How to Deal with Anger



“Be angry, and do not sin”: do not let the sun go down on your wrath.” Ephesians 4:33

Anger– you know what it is. We all have felt it at different times. Anger may be a good emotion if you want to be honest in situations or stand for something you believe in.

Well, that mantra says ‘too much of anything is bad’. Starting as a harmless feeling, anger can likewise grow into something dangerous and hard to control. It can lead to problems at work, personal relationships, and the overall quality of your life, thus negatively affecting your spiritual, emotional, and even physical life. It can then be said that anger is not a sin—it is what you do with it that becomes sin.

“A man who is kind benefits himself, but a cruel man hurts himself.” Proverbs 11:17

It is God’s will for us to control our anger. Not only that, self-control is listed plainly in the Scriptures as a fruit of the Spirit in us. In Ephesians 4:33, it is implied that there should be some way one is able to cut that anger out so it would not last any longer. And truly, there are ways.

Managing your Anger: How to Stay Cool, Calm & Collected

1. Identify your triggers

It would be beneficial to identify what exactly triggers those angry emotions. You can then avoid them. If avoiding does not work, you can as well shift your focus on resolving the issue at hand. However, you need to be realistic about what you can and cannot change, since some things may be out of your radar. Also, be reminded that anger may not also fix anything.

2. Re-evaluate It

James 1:19-20 says, “My dear brothers and sisters, take note of this: Everyone should be quick to listen, slow to speak, and slow to become angry because human anger does not produce the righteousness God desires.”

God’s way of dealing with anger is to be slow to anger. You must acknowledge that offences would come and come. In fact, sufficient to each day is its own evil (offences). Hence, you need to roll off of your shoulders and not internalize people’s actions. When you re-evaluate a person’s words or actions, you often find that there’s no need to get angry as that person really did not intend to hurt you or was merely acting out of their own biases, which is not a reflection of you. I would also recommend you count down (or up) to 10. While you are counting, your heart rate will slow and the anger will likely subside.

3. Restrain It

Proverbs 29:11 “Fools vent their anger, but the wise quietly hold it back.” This verse does not imply that wise people hide their wrath or ignore it; rather, it means that they have control over their anger and how they show it.

4. Set Your Will to Forgive

Colossians 3:13 bear with one another, and forgive one another if anyone has a complaint against another; even as Christ forgave you, you also must do.

Realistically, it often takes time to really feel forgiveness, especially when the wound suffered is deep. But God is gracious. When we make the heart commitment to no longer hold offenses against your offenders, God brings our feelings into line with the reality of that forgiveness, and that would help dissipate the anger.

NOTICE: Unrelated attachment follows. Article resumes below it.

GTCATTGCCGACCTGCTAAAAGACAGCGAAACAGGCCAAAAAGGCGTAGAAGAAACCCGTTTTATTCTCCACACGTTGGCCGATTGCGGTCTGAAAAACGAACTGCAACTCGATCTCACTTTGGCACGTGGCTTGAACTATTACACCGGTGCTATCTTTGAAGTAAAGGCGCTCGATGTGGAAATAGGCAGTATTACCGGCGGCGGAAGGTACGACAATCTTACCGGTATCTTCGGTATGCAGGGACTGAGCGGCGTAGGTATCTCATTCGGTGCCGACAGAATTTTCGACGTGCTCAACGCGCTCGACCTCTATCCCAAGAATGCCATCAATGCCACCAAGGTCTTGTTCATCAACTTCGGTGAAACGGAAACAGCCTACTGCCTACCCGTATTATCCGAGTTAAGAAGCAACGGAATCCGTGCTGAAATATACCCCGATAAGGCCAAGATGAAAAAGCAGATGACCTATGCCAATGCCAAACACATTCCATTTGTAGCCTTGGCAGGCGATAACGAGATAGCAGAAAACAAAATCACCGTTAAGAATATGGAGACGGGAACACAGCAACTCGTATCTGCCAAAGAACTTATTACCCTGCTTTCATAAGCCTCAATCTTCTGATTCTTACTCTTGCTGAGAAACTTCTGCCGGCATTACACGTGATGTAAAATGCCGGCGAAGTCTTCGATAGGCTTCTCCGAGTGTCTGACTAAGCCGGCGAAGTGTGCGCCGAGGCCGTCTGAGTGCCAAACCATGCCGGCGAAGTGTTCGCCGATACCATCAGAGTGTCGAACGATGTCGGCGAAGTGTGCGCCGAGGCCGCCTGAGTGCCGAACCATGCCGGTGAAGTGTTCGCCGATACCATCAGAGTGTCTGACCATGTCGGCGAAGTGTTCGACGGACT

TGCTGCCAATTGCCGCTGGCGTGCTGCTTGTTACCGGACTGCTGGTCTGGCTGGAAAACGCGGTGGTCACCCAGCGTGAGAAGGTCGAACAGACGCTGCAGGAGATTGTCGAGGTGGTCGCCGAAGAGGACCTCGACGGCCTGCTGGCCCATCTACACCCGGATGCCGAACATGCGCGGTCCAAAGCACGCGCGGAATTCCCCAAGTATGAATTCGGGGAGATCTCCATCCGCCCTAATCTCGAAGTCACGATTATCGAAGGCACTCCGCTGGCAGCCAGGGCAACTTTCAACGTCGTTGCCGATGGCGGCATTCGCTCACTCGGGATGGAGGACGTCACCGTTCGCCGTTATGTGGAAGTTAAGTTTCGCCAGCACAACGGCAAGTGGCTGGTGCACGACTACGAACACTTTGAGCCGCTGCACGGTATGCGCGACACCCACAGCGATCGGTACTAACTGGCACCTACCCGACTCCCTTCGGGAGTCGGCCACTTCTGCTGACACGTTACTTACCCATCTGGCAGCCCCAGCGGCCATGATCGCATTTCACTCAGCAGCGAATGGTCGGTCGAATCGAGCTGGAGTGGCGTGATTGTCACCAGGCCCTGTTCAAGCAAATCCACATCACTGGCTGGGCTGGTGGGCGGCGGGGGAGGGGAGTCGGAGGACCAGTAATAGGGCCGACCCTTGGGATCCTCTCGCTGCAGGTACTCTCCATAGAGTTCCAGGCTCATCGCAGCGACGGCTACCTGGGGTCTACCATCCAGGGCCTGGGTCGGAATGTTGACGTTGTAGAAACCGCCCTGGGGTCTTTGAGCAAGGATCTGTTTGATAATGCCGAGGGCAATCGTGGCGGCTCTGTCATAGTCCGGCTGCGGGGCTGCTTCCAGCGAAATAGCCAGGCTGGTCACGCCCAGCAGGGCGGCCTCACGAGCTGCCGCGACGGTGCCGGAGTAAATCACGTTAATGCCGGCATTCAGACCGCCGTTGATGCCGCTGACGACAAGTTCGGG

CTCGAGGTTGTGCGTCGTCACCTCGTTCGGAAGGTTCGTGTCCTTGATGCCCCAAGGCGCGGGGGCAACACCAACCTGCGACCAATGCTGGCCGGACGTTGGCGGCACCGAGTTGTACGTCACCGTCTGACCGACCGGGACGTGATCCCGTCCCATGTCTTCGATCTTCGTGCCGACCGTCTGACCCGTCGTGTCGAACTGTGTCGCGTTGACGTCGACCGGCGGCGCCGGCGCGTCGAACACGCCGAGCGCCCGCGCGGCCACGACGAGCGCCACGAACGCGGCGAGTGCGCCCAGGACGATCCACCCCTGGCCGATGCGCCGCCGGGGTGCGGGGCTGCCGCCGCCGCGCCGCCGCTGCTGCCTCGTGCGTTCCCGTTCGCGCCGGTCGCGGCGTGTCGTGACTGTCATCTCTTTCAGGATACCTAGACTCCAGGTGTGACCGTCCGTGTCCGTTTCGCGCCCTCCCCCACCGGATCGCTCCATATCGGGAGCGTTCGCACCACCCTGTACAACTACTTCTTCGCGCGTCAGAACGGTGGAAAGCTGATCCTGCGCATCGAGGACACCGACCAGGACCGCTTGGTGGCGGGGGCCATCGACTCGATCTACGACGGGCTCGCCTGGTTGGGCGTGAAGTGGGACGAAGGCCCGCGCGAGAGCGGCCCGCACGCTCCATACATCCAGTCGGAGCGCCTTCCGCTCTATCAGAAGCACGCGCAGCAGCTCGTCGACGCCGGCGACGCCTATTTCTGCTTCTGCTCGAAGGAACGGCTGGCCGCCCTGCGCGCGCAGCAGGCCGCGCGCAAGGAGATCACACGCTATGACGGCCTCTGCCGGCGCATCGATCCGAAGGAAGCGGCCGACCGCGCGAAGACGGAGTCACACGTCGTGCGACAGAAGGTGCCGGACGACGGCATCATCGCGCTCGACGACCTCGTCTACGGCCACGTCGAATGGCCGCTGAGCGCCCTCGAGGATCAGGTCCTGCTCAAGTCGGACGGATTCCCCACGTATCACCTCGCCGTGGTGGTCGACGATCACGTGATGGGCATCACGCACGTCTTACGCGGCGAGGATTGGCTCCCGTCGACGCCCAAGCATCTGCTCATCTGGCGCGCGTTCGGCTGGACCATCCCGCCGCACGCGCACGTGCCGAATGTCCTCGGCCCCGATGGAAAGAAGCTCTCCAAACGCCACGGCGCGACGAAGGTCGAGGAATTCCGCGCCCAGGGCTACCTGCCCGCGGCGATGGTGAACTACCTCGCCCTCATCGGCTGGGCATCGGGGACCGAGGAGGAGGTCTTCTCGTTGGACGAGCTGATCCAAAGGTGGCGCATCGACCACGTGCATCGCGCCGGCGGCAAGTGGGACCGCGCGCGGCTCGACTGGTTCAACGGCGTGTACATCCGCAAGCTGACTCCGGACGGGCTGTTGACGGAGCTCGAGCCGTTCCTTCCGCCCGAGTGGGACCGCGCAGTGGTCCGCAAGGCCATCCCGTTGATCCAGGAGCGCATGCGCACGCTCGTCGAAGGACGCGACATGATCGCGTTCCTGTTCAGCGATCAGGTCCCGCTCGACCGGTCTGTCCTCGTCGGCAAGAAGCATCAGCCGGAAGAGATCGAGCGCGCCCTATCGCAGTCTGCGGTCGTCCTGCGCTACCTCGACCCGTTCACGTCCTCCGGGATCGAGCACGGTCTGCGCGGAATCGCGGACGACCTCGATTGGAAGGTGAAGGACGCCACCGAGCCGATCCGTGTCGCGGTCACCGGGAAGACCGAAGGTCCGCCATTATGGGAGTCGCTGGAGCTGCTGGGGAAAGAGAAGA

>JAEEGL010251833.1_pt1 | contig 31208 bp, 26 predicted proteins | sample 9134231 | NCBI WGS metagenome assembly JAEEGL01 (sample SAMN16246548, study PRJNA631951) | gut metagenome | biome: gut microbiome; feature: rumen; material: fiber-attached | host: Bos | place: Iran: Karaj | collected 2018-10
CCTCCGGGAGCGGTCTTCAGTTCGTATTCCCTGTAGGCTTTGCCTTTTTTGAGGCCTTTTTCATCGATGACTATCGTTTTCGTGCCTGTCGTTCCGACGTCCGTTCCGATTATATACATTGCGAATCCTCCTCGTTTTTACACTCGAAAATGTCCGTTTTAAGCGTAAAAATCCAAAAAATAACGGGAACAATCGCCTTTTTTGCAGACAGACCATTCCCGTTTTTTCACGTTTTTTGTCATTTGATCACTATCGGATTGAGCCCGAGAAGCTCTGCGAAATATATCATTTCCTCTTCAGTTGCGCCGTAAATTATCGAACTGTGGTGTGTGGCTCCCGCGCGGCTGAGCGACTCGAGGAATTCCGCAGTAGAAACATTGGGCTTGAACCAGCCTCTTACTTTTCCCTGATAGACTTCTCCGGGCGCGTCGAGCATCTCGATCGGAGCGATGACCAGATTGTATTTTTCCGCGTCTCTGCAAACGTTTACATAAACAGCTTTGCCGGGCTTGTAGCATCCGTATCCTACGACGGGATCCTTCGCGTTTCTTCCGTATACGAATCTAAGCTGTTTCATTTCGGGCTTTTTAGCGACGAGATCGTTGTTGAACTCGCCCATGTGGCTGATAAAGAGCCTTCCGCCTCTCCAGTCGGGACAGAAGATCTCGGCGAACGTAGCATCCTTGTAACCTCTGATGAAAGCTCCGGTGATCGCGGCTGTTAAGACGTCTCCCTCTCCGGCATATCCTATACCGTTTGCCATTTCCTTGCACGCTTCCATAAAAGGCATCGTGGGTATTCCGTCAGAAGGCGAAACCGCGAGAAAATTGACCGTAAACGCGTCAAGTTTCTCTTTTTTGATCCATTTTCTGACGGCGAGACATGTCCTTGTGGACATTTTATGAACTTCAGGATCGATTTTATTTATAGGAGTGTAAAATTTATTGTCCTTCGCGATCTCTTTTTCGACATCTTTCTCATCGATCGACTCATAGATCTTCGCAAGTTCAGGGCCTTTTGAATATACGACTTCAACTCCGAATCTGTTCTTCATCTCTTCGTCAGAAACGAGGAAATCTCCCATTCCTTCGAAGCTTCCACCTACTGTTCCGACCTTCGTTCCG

5. Release It

Colossians 3:8 says, “But now you must also rid yourselves of all such things as these: anger, rage, malice, slander, and filthy language from your lips.”

When you deal with anger God’s way, you feel it, and vent it in a safe way. There are several anger-releasing mechanisms you can employ. You can go for a walk, talk to a third party, exercise, stretch, play some tunes, or write a journal. You can also find words that help you calm down and repeat the word again and again to yourself when upset. This may include, “Relax”, “Take it easy”, “You will be okay”, and so on,

6. Read the Proverbs

Be renewed daily. Constantly immerse yourself in the Scriptures, particularly the book of Proverbs. Solomon shared more than enough wisdom about the foolishness of losing one’s cool. Thus, reading one chapter of Proverbs everyday will serve as a constant reminder of the folly of our anger and the wisdom of learning self-control.

7. Pray

There is this fact. Anything God calls Christians to do, He empowers through his Spirit. You need to ask the Lord to empower you to exercise self-control and flee the sin of anger. Praying is acknowledging one’s need for help, which will come as promised.

8. Get Accountability

You must first understand that you are accountable to God for your attitudes, thoughts, words, and deeds. After that, it is good to seek out other Christians to help in the journey. They can ask pointed questions, and correct you when necessary.

Summarily, anger management requires nurture and attention. Learn to walk in the Spirit in obedience to God. Rely on His strength, and you will see increasing victories over your anger.

I have some questions for you for reflection:

1. What has been the most difficult aspect for you in controlling your anger? How can you deal with it?

2. Can you control your feelings?

3. At what point do your angry feelings become sin?

4. God asks Cain (Gen. 4:6), “Why are you angry?” How can asking yourself that question help you deal with your anger?






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